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Intelligence, Counter-Intelligence, and a Troubled Alliance, Research Paper Example

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Research Paper

The United States has long had a complex and at times difficult relationship with Pakistan. The regions of the Middle East and Southeast Asia have been of significant strategic importance for decades; as the world’s dependence on oil from the Middle East has exploded in the 20th and 21st centuries, the U.S. and other nations have jockeyed for positions of dominance in the region, involving themselves militarily and politically in the affairs of several nations in the region. In the aftermath of the attacks on the U.S. on September 11, 2001, the U.S. initiated military operations in Afghanistan and later, in Iraq, and relied on Pakistan as a partner in the U.S.’ declared “global war on terror.” Pakistan’s loyalty to the U.S. has never been complete, however; despite public pronouncements of support for U.S. efforts, the military and intelligence agencies in Pakistan have often operated against U.S. interests. Further, the government and the military have stoked anti-U.S. sentiment for decades, reaping the benefits of such sentiment both in terms of solidifying their power on the basis of resentment against the U.S. and in terms of convincing the U.S. to offer greater support to Pakistan under the guise of tamping down such resentment. Pakistani intelligence officials have engaged in operations against the U.S., and an atmosphere of mutual distrust remains between Pakistan’s intelligence agency, the ISI, and the U.S.’ CIA. Despite these issues, the U.S. and Pakistan continue to maintain ties of economic and military cooperation as each side attempts to maximize the potential benefits of such an arrangement. This paper will examine the recent history of the relationship between the U.S. and Pakistan with an eye towards determining whether maintaining the current arrangement is in the best interests of the U.S.

Historical Overview

The primary intelligence agency in Pakistan is the Directorate for Inter-Services Intelligence, commonly referred to as the ISI. The ISI has been involved in a wide range of activities on behalf of Pakistan, including offering support to anti-Soviet forces in Afghanistan in the 1980s and later, support for the post-Soviet Taliban government of that nation (Noor, 2006, 9). This relationship with the Taliban and other forces the U.S would later identify as enemy combatants has led to a number of contentious issues between U.S. and Pakistani leadership and their respective intelligence-gathering efforts. In order to adequately address the contemporary relationship between the U.S. and Pakistan it is helpful to examine the history between the two nations over the last several decades to shed light on the circumstances and issues that underpin the current relationship and the problems that exist now.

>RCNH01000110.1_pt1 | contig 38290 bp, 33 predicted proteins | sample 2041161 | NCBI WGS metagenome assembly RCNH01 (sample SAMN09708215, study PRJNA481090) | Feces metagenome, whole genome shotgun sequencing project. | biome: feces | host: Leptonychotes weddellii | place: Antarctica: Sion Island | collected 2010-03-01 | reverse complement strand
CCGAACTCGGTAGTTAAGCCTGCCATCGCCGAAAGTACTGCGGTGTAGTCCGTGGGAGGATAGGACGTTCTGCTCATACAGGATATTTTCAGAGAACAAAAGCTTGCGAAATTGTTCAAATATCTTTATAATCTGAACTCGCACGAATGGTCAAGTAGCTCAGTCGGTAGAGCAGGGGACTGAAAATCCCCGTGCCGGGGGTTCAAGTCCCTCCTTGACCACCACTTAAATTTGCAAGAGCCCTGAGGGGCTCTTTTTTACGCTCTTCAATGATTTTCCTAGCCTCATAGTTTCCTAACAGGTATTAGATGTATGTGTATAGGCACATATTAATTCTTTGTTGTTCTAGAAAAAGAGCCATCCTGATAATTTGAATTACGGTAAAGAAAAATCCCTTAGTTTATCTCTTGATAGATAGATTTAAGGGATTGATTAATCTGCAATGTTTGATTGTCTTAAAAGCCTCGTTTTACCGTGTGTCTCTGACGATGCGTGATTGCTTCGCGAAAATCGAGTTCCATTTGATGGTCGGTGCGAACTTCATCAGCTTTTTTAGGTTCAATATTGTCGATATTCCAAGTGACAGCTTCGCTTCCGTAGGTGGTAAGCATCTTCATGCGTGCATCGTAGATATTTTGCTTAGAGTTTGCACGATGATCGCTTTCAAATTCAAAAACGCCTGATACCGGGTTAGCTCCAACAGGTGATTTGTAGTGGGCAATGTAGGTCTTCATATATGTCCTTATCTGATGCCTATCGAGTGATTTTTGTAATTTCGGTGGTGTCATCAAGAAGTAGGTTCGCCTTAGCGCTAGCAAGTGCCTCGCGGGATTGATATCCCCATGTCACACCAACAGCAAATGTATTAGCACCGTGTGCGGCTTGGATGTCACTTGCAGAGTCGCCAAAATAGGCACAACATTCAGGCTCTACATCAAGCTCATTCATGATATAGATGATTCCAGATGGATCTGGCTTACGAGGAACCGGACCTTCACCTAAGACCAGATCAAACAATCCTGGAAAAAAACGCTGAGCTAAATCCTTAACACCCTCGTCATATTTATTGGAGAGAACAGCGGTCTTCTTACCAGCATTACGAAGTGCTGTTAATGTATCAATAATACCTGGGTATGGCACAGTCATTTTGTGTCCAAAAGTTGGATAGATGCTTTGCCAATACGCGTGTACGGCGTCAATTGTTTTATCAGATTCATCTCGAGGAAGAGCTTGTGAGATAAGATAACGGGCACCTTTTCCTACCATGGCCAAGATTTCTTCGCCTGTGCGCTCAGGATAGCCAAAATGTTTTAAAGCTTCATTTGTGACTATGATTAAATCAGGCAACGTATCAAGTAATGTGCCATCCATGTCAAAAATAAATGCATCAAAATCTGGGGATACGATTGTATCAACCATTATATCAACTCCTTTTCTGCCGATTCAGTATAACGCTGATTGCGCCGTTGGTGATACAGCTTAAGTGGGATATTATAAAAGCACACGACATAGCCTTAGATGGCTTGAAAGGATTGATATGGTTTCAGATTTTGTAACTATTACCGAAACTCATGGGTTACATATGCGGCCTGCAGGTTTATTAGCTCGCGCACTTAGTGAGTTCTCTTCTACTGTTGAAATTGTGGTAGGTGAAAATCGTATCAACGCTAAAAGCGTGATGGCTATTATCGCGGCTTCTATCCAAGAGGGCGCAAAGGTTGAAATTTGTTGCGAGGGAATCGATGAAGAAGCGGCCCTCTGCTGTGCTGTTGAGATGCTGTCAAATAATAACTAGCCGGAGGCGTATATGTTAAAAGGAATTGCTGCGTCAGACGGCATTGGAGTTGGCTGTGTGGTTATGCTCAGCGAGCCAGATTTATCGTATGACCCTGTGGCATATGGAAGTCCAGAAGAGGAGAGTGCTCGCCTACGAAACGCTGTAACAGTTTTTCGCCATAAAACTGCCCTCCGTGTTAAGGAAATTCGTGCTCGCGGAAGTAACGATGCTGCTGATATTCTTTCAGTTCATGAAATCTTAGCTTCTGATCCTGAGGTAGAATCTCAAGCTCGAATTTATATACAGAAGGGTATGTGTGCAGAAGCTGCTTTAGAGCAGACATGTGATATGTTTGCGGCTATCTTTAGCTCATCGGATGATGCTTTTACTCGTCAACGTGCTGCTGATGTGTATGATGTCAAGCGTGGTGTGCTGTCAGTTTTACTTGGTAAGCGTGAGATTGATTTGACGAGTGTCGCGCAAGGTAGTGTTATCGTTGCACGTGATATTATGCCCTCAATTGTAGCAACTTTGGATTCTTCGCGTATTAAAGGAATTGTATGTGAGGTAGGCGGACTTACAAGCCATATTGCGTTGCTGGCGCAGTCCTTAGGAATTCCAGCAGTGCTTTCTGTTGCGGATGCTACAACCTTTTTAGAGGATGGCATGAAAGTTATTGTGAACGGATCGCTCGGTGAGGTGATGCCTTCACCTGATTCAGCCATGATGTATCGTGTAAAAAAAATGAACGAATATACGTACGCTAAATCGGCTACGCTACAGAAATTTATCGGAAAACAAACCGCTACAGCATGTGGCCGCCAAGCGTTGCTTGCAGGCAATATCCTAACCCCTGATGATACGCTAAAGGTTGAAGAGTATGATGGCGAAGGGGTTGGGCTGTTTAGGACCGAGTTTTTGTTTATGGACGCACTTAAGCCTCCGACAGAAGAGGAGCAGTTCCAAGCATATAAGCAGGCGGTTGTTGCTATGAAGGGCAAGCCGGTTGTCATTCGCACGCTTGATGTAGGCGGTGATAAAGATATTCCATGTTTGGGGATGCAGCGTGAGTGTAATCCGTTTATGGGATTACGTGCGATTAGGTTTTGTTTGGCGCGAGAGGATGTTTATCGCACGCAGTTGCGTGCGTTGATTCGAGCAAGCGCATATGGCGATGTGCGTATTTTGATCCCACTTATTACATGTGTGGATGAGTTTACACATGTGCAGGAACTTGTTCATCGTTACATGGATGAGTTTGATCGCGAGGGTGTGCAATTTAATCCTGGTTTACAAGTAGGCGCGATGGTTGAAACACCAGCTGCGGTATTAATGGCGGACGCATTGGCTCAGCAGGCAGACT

While the events of 9/11 caused fundamental shifts to U.S involvement in the Middle East and Southeast Asia, the roots of the current relationship with Pakistan stretch back decades. In the 1980s, during the administration of U.S. President Ronald Reagan, one of the U.S.’ primary concerns in the region was the military action the Soviet Union was undertaking in Afghanistan (Haqqani, 2005, 288). The U.S. was further concerned with the possibility of Iran and Syria posing problems for Israel, and the understandable concerns about nuclear proliferation in any of the nations in the region. In this period, the U.S. made a number of sometimes-contradictory decisions, such as offering various means of support to both sides in the Iraq-Iran war. During this period the U.S. also sought to cultivate and solidify ties with Pakistan, believing that such ties could help stabilize the contentious relationship between Pakistan and India and also help to keep the Middle East stable and allies such as Israel safe.

During the administrations of Ronald Reagan and later, George H.W. Bush, the U.S. offered economic and military support to Pakistan, while also supporting diplomatic efforts to keep nuclear weapons from proliferation in Pakistan and throughout the region (Haqqani, 2005, 289). Such support has always been difficult, involving a delicate balance of diplomacy and the potential threat of sanctions or other forms of relation. Both India and Pakistan were involved in efforts to develop nuclear weapons in this period, and some Pakistan officials made public pronouncements that Pakistan had indeed already managed to build nuclear weaponry (Khan, 2011, 131). Such declarations were publicly denied by Pakistani leaders, however, and both Reagan and Bush continued to certify that Pakistan did not have nuclear weapons up to the year 1990.